It will be evident from the foregoing description, that the back stays secured as they are to the webbing, will form a substantial back support, but light and open, and that inasmuch as the webbing runs loosely through the loops 9, there will always be sufficient tension to hold the back support extended, while still allowing free movement in every direction.

While I have illustrated my improved, shoulder brace as constructed of a single piece of webbing supported by back stays; it will be understood that of course the various portions of the webbing can be constructed of separate pieces sewed or otherwise secured together.

The essential feature of the invention consists in attaching the shoulder pieces loosely to the sides of the back support, so that the webbing can slip and so that the adjustments for the waist will exert tension on the shoulders and the back support, both above and below the shoulder loops, and this tension will automatically adjust itself to prevent binding.

Having thus described my invention what I claim as new and desire to secure by Let- ters Patent, is:

1. In a shoulder brace, a back support comprising a plurality of symmetrically disposed non-elastic back stays flaring upwardly and separating at the top to embrace the shoulder blades, means for spacing and holding the stays in fixed relation, straps secured to the upper portion of the back support and adapted to pass front the rear forwardly, one over each shoulder and thence back under the armpits and thence to the front of the waist, with a loose sliding attachment for the straps to the back support after passing under the armpits whereby the shoulder blades are drawn inwardly upon draft on the straps.

2. In a shoulder brace, a back support comprising a plurality of non-elastic back stays symmetrically spaced on either side of the medial line thereof flaring upwardly and separating at the top to embrace the shoulder blades, with straps secured across the upper end of said stays to brace and hold the same in position, and straps secured to the upper corners of the back support and adapted to pass from the rear forwardly over the shoulders and thence rearwardly under the armpits and thence to the front of the waist, with a loose sliding attachment for the straps to the back support after passing under the armpits whereby the shoulder blades are drawn inwardly upon draft on the straps.

3. In a shoulder brace, a back support comprising a plurality of non-elastic back stays symmetrically spaced on -either side of the medial line thereof flaring upwardly and separating at the top to embrace the shoulder blades, with straps secured crosswise over the upper end of said stays to brace and hold the same in position, and straps secured to the upper corners of the back support and adapted to pass from the rear forwardly over the shoulders and thence rearwardly under the armpits and thence to the front of the waist line, with a loose sliding attachment for the straps to the back support after passing under the armpits whereby the shoulder blades are drawn inwardly upon draft on the straps.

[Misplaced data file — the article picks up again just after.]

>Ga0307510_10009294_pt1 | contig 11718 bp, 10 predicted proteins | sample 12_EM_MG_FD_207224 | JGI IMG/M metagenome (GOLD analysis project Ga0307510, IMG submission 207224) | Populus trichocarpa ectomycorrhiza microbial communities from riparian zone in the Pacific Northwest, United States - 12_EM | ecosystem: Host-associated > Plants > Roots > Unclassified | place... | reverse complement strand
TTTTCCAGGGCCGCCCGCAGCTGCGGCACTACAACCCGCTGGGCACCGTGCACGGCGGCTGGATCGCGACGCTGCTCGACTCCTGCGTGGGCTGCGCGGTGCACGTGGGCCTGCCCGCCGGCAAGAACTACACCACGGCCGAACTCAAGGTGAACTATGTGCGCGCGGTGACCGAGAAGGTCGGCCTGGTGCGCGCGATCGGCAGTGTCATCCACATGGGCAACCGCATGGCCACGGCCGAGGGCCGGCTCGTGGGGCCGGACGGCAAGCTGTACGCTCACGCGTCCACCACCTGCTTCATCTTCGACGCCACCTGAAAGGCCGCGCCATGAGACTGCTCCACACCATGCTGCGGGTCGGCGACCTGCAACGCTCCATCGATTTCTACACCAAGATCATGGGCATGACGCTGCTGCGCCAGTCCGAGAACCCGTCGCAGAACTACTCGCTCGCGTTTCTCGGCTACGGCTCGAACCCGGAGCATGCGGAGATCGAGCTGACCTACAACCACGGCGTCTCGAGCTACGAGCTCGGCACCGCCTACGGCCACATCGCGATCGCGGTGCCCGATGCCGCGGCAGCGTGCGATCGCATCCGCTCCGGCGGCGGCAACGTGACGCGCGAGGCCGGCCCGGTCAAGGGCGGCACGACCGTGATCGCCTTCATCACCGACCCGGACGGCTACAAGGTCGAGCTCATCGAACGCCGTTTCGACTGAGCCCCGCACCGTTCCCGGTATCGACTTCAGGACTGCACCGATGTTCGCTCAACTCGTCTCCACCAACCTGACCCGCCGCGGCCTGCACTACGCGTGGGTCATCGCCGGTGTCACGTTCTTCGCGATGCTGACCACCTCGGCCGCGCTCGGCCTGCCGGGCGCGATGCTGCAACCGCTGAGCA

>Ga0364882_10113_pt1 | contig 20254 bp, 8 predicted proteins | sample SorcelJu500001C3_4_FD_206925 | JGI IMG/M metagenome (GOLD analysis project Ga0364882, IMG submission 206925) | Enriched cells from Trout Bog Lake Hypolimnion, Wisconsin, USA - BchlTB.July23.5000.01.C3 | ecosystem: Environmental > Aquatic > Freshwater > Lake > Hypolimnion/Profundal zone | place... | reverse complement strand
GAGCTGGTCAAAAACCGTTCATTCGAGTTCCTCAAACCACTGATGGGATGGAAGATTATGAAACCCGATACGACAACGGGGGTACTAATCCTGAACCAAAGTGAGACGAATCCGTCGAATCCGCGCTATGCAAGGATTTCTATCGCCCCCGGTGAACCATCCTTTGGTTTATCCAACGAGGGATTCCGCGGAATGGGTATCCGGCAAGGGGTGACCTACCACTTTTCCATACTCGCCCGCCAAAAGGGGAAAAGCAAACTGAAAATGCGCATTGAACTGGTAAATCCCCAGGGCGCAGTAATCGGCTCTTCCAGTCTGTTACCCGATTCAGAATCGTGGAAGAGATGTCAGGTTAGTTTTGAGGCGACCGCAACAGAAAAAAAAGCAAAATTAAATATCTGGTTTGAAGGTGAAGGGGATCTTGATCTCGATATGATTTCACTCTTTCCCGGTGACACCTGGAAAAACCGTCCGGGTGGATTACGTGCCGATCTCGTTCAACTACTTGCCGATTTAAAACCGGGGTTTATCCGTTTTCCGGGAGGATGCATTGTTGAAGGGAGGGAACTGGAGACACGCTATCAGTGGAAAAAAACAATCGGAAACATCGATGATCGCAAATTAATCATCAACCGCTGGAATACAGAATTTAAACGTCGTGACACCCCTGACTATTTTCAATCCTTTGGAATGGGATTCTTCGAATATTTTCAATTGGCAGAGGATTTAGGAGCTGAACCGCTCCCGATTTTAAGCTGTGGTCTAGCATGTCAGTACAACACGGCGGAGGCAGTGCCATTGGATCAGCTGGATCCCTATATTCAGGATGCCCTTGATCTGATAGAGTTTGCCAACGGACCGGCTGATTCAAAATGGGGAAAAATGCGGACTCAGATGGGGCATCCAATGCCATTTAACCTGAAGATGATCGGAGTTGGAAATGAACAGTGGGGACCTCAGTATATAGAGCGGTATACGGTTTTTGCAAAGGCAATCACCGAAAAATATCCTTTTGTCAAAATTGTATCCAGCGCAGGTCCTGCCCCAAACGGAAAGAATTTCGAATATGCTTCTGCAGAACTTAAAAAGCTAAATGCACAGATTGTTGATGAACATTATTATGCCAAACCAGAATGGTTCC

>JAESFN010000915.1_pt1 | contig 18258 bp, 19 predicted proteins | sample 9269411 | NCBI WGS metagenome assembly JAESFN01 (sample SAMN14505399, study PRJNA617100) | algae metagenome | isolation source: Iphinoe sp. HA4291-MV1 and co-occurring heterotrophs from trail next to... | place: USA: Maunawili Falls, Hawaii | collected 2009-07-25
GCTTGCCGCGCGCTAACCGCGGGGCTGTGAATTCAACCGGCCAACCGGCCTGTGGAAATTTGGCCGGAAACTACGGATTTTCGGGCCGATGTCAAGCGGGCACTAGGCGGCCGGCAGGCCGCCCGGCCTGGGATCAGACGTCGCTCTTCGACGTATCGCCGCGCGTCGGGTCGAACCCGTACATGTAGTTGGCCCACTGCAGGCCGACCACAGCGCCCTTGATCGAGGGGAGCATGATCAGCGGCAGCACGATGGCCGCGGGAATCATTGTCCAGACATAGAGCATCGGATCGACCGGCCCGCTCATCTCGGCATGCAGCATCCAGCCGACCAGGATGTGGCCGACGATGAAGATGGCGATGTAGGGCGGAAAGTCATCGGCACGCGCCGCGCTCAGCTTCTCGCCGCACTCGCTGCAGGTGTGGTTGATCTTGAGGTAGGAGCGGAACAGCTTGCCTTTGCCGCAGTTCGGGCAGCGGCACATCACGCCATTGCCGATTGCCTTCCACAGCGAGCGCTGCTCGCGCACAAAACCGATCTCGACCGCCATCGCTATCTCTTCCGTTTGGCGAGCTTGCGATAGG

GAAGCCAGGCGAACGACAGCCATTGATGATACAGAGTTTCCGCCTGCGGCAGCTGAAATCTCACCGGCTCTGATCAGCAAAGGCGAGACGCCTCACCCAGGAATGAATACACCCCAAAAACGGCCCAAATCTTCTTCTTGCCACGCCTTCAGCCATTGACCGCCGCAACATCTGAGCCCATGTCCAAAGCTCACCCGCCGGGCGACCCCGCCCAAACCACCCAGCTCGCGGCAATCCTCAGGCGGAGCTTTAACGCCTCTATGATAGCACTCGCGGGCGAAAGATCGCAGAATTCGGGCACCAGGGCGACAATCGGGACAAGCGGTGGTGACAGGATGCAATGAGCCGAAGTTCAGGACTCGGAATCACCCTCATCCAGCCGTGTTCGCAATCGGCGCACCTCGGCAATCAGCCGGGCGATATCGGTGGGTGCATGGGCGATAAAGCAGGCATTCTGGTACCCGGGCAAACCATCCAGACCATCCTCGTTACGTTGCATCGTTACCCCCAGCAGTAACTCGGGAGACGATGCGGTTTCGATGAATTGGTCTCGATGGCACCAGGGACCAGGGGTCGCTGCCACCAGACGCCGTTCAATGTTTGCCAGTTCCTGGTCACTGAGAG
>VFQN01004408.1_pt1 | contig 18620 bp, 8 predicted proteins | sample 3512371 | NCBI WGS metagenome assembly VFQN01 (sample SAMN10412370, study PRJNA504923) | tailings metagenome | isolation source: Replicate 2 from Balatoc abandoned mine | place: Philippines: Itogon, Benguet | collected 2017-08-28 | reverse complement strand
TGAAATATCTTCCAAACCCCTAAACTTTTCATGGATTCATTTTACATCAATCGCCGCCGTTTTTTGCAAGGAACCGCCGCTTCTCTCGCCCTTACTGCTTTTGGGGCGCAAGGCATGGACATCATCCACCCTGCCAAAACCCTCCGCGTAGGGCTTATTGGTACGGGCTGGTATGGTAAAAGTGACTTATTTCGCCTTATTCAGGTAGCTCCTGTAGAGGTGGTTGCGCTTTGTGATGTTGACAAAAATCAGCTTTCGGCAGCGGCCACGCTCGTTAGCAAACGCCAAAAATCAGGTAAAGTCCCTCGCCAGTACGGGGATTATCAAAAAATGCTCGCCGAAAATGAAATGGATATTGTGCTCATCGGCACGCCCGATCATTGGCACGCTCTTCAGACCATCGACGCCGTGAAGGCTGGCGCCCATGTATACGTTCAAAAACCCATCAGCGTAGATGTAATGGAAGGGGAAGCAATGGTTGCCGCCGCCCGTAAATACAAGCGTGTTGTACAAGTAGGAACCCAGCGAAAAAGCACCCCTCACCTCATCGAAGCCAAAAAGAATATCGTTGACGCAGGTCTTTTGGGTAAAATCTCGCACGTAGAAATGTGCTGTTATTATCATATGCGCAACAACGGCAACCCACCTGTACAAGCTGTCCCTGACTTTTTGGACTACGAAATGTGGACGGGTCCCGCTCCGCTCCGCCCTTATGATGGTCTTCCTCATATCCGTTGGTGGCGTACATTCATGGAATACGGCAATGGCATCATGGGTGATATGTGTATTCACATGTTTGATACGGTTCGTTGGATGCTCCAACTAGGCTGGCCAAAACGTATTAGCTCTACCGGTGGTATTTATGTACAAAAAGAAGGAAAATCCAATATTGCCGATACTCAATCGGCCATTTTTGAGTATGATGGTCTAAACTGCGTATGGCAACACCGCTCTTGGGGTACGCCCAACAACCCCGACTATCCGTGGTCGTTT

4. In a shoulder brace, a back support comprising a plurality of back stays symmetrically spaced on either side of the medial line thereof and flaring upwardly from the waist line, with straps secured crosswise over the upper end of said stays to brace and hold the same, in position, and straps secured to the upper corners of the back support and adapted to pass from the rear forwardly over the shoulders and thence rearwardly Linder the armpits and thence to the front of the waist line, with a loose sliding attachment for the straps to the back support after passing under the armpits, and a strap for securing and spacing, apart the lower end of the back support with its ends passing forwardly to be secured in front at the waist line.

5. In a shoulder brace, a back support comprising a plurality of back stays symmetrically spaced on either side of the me- dial line thereof, with straps secured crosswise over the upper end of said stays to brace and hold same in position, and straps secured to the upper corners of the back support and adapted to pass from the rear forwardly over the shoulders and thence rearwardly tinder the armpits and thence to the front of the waist, without crossing at the back, with a loose sliding attachment for the straps to the back support after passing under the armpits.

EDWARD JOHNSON.

Witnesses:
WM. F. TRONKES,
ERNEST G. THOMPSON.